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Collective bargaining rights remain out of reach for Hong Kong workers

By Brian Yu & Kelly Wong

Stanley Ho Wai-hong will never forget the 40 days that began on March 28 2013. “At eight o’clock in the morning, over one hundred dockworkers blocked the entrance of Terminal Six and stopped the cargo vans from entering the terminal,” says the unionist. “This is how the strike started.”

As the General Secretary of the Union of Hong Kong Dockers, Ho led more than 500 dock workers in the longest strike in Hong Kong history for better pay and working conditions. Their employers were contractors working for Hong Kong International Terminals, a subsidiary of tycoon Li Ka-shing’s Hutchison Whampoa.

It was a David and Goliath scenario and the dockers’ cause earned them widespread public support. People donated tents, food and drinks and daily supplies to sustain the strike. Even when it rained down hard, many supporters put on their raincoats to join the striking workers.

Don Chan Hing-lung (second from the right) has long been involved in union affairs
Don Chan Hing-lung (second from the right) has long been involved in union affairs Photo courtesy of Don Chan Hing-lung

In the end, the workers settled for a 9.8 per cent pay rise and promises of better working conditions, such as meal breaks and toilet breaks, allowing Ho to step back from the frontline. He is still doing union work and carrying out labour education.

Although the dockers managed to get a deal, Ho hopes Hong Kong can implement a collective bargaining law to protect workers’ rights.

Under Hong Kong’s Employment Ordinance, every employee has the right to strike and join a trade union. However, they do not have collective bargaining rights. This means there is no legal responsibility for employers to either enter negotiations with employees or to respond to their demands.

Ho says all three rights are of paramount importance in defending labour rights and the absence of a collective bargaining law leads to many unnecessary strikes and conflicts. He says that since employers are not obliged to participate in negotiations, employees can never bring their grievances and demands to the negotiating table. “Without the collective bargaining mechanism, we have no choice but to go on strike and let more people hear our voice,” says Ho.

That is not to say that Ho thinks a law on collective bargaining would necessarily eliminate or even reduce strikes and conflicts. However, it would at least provide an opportunity for employees and the employers to sit down to rationally discuss their concerns or even reach a consensus. “Why can’t we calmly negotiate in a civilized society?” says Ho.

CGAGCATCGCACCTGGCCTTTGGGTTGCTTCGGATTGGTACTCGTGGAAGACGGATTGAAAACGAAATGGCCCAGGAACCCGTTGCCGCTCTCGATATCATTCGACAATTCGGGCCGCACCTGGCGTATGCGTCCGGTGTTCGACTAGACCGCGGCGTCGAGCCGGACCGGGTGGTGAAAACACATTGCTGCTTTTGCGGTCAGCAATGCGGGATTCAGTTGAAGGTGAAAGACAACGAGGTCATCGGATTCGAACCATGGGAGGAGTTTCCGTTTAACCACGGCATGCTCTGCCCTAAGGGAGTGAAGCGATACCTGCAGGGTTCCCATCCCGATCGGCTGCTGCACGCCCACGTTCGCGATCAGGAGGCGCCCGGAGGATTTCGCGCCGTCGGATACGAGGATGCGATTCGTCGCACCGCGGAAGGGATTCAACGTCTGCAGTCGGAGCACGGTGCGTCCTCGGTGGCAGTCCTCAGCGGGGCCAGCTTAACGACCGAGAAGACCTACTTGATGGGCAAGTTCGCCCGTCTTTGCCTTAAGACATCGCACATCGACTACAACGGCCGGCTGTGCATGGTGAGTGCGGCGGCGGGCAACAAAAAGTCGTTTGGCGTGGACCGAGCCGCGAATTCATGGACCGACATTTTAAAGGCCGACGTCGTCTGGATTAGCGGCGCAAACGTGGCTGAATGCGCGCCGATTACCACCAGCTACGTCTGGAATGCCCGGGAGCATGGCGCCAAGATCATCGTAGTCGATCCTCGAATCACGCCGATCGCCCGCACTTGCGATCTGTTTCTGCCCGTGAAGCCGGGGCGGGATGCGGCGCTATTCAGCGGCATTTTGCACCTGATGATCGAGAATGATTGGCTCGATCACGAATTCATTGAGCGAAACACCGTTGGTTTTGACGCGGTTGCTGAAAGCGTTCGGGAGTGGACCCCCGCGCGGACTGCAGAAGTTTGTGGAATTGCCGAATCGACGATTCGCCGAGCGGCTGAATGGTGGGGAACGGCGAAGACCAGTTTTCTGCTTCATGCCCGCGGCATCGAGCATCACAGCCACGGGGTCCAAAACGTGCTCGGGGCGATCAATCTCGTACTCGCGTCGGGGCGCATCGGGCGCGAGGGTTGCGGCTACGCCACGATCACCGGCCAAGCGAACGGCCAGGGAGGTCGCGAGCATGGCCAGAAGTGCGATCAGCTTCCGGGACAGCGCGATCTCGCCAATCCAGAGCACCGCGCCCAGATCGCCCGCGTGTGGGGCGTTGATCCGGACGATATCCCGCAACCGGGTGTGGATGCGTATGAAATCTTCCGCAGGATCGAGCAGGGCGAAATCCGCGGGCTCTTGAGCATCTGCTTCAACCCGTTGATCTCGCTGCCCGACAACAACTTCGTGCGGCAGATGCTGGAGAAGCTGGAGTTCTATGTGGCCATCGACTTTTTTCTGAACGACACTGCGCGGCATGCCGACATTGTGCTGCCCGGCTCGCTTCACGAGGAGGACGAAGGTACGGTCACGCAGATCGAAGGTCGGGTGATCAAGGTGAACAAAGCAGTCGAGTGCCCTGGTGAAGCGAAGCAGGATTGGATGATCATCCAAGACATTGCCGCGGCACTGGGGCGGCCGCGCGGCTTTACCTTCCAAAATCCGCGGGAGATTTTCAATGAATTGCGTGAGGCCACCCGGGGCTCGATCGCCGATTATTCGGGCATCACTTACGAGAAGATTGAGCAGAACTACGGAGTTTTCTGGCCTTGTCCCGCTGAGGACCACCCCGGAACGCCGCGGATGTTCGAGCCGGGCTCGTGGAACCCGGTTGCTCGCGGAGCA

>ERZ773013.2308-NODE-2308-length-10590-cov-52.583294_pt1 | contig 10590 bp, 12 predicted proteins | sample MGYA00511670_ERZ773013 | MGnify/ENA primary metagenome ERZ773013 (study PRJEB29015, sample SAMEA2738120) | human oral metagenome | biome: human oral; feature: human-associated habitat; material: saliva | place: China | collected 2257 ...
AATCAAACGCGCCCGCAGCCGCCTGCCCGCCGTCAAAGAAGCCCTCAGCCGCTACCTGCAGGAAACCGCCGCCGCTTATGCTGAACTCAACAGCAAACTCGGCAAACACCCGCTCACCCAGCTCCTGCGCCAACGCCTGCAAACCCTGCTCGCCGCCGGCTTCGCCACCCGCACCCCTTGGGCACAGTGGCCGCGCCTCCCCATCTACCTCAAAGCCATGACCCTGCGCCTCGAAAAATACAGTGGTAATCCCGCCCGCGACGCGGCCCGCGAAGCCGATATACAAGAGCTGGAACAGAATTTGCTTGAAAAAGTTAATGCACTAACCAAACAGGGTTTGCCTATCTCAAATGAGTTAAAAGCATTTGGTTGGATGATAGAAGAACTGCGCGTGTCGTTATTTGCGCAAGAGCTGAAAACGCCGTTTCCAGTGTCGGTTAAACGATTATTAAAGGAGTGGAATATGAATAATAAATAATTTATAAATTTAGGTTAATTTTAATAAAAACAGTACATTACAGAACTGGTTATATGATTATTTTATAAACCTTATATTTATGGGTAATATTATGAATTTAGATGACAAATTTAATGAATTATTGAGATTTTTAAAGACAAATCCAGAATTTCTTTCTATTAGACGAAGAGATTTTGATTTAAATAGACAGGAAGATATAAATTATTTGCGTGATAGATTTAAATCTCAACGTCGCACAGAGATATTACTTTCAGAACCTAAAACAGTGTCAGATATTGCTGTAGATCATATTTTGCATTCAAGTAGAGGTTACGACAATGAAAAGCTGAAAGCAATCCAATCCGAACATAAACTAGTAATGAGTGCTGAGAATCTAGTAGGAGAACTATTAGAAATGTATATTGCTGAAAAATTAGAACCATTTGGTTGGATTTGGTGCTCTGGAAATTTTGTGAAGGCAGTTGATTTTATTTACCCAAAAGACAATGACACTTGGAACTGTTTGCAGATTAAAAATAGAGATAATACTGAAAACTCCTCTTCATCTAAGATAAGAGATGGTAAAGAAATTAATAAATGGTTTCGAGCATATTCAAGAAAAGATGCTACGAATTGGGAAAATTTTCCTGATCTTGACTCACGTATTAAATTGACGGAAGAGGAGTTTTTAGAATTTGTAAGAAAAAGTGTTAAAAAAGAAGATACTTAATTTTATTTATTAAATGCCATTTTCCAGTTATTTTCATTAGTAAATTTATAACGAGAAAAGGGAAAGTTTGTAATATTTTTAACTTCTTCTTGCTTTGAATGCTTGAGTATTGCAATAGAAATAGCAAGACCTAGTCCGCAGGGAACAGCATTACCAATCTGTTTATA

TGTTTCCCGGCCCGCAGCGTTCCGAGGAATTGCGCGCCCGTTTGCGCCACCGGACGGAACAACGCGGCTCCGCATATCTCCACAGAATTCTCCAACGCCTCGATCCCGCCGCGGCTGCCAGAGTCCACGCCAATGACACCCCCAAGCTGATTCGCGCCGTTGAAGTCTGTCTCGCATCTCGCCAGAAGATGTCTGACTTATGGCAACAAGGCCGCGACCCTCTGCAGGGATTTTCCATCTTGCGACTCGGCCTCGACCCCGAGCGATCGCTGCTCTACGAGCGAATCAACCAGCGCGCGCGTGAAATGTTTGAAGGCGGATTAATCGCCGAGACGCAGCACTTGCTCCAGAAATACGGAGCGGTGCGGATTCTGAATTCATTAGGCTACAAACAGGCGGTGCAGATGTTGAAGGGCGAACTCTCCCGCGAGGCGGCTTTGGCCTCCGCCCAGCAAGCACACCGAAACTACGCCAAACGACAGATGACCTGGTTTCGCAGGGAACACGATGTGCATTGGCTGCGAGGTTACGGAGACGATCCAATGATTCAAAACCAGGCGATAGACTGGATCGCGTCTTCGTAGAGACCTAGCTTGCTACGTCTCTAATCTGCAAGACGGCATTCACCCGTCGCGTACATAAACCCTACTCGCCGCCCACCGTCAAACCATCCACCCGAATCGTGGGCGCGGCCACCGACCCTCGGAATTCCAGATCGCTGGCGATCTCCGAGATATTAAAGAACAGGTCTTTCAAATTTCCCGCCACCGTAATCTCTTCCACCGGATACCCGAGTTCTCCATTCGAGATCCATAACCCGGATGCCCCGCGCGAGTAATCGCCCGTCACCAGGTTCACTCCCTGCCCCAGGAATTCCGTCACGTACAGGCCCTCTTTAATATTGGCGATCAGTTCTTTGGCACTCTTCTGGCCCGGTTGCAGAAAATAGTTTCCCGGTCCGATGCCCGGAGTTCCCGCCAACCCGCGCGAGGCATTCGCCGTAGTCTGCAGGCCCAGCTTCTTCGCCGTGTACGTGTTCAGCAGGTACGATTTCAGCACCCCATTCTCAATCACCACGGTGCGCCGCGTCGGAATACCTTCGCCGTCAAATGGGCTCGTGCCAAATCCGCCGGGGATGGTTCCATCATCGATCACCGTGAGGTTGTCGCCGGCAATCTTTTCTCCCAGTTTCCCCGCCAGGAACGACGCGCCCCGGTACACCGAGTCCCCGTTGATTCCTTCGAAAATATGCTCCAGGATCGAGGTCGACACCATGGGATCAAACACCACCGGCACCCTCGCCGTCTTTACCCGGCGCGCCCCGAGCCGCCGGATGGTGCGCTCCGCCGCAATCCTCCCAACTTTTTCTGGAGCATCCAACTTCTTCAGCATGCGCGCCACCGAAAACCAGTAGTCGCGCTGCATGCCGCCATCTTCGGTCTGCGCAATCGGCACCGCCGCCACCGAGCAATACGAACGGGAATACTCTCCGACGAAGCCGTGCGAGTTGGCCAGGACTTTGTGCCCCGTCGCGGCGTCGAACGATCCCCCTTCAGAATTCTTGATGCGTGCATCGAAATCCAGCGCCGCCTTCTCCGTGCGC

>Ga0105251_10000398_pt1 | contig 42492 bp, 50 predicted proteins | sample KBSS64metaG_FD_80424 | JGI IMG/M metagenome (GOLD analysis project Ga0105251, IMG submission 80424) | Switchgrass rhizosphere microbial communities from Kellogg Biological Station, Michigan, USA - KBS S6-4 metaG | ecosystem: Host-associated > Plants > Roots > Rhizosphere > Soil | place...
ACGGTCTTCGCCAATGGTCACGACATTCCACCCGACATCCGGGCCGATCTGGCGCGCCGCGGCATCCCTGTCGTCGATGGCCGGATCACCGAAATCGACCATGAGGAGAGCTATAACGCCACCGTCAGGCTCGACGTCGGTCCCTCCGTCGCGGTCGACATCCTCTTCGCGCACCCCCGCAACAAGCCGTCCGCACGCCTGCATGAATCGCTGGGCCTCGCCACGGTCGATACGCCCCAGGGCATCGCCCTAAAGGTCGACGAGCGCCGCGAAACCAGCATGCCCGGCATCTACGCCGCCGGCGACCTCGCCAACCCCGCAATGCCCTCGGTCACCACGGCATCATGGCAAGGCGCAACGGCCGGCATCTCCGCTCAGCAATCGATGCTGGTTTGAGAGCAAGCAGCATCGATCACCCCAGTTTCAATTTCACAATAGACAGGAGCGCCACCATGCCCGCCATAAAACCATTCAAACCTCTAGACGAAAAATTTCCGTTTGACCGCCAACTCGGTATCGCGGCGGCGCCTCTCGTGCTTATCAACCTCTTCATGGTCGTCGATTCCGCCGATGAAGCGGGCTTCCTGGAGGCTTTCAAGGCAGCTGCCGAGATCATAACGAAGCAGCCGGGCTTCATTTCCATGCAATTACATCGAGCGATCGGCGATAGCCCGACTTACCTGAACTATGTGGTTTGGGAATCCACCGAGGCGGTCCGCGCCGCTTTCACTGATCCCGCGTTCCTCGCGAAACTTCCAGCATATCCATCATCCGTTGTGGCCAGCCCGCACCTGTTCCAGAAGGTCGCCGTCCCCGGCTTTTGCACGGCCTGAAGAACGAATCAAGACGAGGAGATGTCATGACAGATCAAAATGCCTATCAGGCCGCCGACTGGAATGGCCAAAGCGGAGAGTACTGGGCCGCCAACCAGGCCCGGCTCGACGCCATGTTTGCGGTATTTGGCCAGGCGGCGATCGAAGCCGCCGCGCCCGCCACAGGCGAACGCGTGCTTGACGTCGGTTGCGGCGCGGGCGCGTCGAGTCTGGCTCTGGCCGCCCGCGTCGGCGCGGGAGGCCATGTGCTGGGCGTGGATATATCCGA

Another reason to have collective bargaining is to ensure employers strictly follow any agreements made in the negotiation process. In the absence of legislation, employers are not legally bound to follow any verbal agreement reached with a trade union and there are no legal consequences to reneging on it.

Before they went on strike, dock workers’ representatives tried to negotiate with their employers, the contractors. One of the representatives was Ken Lai Ma-kin, who has worked in the terminal for more than 20 years and operates the lifting gear.

Lai recalls the company said they would follow up on workers’ demands after their meeting but no real progress was made. The labour representatives later also handed in a petition but the employers did not respond to it. With dialogue not working, the representatives called on more workers to join the strike.

Lai thinks collective bargaining legislation would put pressure on employers to respect negotiations with their employees. “If we do not put the consensus in black and white, they can deny all promises at any time,” he says.

The irony is that Hong Kong workers did briefly enjoy collective bargaining rights, thanks to a private member’s bill submitted by unionist and lawmaker Lee Cheuk-yan, which was passed in the last session of the pre-handover Legislative Council. Less than four months after the handover, the law was repealed by the Provisional Legislature. The reason given was that it would adversely affect Hong Kong’s competitiveness and attractiveness to overseas investment.

Changes to the rules after the handover mean that it would now be impossible for a lawmaker to table a private member’s bill on collective bargaining. While for its part, the government has no intention to reintroduce the law despite heated debate following the dock strike.